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Previous: 38.5 The ps Command Chapter 38
Starting, Stopping, and Killing Processes
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38.6 The Controlling Terminal

In article 38.5 , we pointed out that the ps command needs special options (-x for BSD and -e for System V) to list processes without a controlling terminal.

But just what is a controlling terminal? Just what it sounds like: the terminal from which the process was started. In the ps listing, this is usually given as a tty , or terminal id. That ps entry usually corresponds to a serial port, or a pty (41.8 ) . A pty or "pseudo-terminal" is a construct that makes a window or network login (1.33 ) look to the operating system just like a terminal.

In the ps listing, a tty might appear as t1 for /dev/tty1 , p3 for /dev/ttyp3 , or as some other designation, such as co for /dev/console , the full screen display of a workstation before any window system is started. Processes without a controlling terminal show a question mark (? ).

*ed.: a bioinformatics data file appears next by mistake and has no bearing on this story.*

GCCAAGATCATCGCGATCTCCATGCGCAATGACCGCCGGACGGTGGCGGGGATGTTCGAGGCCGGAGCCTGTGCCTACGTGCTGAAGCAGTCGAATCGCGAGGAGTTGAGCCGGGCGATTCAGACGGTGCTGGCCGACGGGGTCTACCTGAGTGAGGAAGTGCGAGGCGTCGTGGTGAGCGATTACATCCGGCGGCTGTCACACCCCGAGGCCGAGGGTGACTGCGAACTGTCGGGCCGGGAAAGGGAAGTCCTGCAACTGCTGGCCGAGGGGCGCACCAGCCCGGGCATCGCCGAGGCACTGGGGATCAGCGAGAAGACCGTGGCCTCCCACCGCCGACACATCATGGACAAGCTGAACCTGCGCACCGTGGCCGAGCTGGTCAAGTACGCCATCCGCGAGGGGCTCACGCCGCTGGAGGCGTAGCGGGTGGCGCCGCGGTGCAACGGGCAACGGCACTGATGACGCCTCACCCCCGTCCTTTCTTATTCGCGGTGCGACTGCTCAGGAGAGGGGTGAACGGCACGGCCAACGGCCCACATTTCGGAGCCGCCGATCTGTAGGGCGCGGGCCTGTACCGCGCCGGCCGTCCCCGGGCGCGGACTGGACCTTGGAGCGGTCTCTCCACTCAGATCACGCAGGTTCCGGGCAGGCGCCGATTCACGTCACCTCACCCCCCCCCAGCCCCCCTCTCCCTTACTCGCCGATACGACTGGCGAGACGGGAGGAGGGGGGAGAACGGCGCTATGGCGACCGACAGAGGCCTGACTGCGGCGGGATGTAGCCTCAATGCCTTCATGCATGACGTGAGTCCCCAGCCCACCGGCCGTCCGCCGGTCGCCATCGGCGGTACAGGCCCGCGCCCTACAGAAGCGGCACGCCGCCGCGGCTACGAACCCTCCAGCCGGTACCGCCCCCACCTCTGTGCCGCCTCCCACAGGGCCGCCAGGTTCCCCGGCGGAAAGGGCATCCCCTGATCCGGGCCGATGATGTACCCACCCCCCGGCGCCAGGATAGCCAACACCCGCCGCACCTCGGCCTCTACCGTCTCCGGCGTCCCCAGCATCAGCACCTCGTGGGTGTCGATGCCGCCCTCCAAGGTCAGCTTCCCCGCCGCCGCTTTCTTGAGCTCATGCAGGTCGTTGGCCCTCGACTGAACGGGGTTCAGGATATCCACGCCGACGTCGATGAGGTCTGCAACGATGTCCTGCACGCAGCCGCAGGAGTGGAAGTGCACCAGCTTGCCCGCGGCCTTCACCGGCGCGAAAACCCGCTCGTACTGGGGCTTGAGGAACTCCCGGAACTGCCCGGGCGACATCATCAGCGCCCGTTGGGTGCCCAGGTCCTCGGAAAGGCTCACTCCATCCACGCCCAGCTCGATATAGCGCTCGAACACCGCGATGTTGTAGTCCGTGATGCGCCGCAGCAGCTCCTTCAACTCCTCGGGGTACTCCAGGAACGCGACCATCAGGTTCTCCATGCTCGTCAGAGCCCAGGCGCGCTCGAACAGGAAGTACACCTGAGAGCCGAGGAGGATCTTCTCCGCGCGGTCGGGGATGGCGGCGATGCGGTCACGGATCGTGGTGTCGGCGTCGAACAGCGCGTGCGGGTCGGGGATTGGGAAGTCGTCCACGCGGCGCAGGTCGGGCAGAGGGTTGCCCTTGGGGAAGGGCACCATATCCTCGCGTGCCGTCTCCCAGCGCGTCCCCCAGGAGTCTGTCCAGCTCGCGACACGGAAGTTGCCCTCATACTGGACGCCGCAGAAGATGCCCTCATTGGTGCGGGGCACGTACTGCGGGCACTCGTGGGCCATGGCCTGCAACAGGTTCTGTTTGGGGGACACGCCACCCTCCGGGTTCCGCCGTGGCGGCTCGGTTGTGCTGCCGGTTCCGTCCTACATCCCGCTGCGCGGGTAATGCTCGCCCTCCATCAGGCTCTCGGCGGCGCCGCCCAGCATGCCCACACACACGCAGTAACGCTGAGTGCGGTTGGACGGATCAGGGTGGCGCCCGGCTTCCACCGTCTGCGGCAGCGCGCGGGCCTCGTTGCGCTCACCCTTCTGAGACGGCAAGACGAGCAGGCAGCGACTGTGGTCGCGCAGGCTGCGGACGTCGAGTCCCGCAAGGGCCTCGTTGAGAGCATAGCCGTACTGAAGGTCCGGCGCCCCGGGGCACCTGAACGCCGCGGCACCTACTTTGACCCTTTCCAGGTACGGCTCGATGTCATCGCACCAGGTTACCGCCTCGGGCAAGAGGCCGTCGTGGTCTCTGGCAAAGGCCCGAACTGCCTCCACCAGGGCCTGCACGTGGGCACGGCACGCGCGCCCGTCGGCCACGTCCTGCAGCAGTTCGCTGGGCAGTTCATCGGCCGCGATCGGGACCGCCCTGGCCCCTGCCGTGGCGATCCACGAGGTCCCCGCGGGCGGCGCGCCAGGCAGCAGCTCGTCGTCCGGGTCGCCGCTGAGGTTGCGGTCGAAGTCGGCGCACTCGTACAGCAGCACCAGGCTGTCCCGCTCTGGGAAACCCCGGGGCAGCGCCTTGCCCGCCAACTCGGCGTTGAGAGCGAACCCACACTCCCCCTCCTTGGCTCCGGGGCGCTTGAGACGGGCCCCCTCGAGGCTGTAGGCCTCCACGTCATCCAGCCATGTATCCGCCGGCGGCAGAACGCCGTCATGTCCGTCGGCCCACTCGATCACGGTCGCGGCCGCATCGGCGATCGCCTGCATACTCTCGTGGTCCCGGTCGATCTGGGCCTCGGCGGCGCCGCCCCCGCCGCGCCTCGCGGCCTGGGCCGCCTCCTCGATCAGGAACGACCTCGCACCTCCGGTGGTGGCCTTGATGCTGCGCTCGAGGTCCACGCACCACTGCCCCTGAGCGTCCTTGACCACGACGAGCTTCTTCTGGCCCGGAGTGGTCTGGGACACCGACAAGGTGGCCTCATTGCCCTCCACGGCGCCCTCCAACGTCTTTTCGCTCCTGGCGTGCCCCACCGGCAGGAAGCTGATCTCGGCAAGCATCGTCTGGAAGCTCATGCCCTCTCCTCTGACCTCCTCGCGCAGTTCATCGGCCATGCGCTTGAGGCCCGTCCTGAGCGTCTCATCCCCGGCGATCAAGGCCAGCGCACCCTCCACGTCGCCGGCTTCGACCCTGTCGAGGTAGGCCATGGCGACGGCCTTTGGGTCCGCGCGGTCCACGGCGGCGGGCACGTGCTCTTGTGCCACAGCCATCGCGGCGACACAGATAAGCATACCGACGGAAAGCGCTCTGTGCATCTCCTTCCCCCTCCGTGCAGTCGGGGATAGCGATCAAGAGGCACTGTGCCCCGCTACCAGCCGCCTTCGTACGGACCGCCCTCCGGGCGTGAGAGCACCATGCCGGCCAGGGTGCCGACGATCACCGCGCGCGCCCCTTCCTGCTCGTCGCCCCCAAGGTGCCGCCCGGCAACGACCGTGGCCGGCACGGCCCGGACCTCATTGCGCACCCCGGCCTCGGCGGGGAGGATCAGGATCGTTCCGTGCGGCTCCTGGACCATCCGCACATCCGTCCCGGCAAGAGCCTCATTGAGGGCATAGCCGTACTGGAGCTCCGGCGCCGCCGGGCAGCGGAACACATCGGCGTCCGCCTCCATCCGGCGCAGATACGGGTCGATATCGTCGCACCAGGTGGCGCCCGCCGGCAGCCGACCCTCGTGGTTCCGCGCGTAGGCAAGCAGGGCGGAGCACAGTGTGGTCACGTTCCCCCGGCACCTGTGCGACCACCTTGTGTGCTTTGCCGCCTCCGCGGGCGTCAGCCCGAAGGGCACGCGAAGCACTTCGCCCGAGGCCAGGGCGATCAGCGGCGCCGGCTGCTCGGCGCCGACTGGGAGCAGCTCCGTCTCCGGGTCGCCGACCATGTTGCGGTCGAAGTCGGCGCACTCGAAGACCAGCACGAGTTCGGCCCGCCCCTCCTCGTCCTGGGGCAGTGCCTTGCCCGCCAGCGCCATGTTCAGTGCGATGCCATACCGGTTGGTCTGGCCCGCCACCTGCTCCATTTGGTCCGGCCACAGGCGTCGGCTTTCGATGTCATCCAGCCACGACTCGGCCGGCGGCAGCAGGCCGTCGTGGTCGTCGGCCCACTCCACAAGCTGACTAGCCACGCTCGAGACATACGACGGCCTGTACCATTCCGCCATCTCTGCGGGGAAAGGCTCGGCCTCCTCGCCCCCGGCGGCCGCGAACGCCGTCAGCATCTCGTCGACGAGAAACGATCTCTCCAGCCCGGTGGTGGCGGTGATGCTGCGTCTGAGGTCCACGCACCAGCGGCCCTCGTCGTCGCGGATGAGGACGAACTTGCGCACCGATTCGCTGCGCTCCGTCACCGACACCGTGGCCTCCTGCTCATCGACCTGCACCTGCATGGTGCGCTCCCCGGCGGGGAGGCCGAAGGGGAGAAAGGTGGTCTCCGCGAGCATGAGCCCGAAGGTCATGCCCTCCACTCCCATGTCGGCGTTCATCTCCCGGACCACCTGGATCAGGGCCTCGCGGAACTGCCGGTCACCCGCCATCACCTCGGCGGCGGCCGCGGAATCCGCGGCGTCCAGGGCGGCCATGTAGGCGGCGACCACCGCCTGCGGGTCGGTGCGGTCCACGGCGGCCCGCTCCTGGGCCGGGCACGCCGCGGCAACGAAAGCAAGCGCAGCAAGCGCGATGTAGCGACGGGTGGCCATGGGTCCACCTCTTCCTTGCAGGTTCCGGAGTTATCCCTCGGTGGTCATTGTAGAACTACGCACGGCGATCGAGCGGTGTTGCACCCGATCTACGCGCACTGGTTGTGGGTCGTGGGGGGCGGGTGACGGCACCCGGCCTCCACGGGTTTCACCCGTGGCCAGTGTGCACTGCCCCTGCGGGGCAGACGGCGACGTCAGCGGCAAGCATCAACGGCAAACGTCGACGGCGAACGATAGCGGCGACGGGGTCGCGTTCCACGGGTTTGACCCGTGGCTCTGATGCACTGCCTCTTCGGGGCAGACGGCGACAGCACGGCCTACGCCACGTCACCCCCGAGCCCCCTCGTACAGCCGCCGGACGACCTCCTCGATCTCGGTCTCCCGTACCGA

How does a process "lose" its controlling terminal? Easy. Some processes, such as system "daemons" (1.14 ) never had one - they were started by system scripts that weren't started from any terminal, or they disconnected themselves from their controlling terminals. But it's also possible that you started a process running in the background, logged out, and logged back later or on another terminal to find it still running without a controlling terminal.

The tty command can be used to report which "terminal" you're currently connected to. For example:

% tty


/dev/ttyp2

Running tty without a controlling terminal gives the message not a tty .

- TOR


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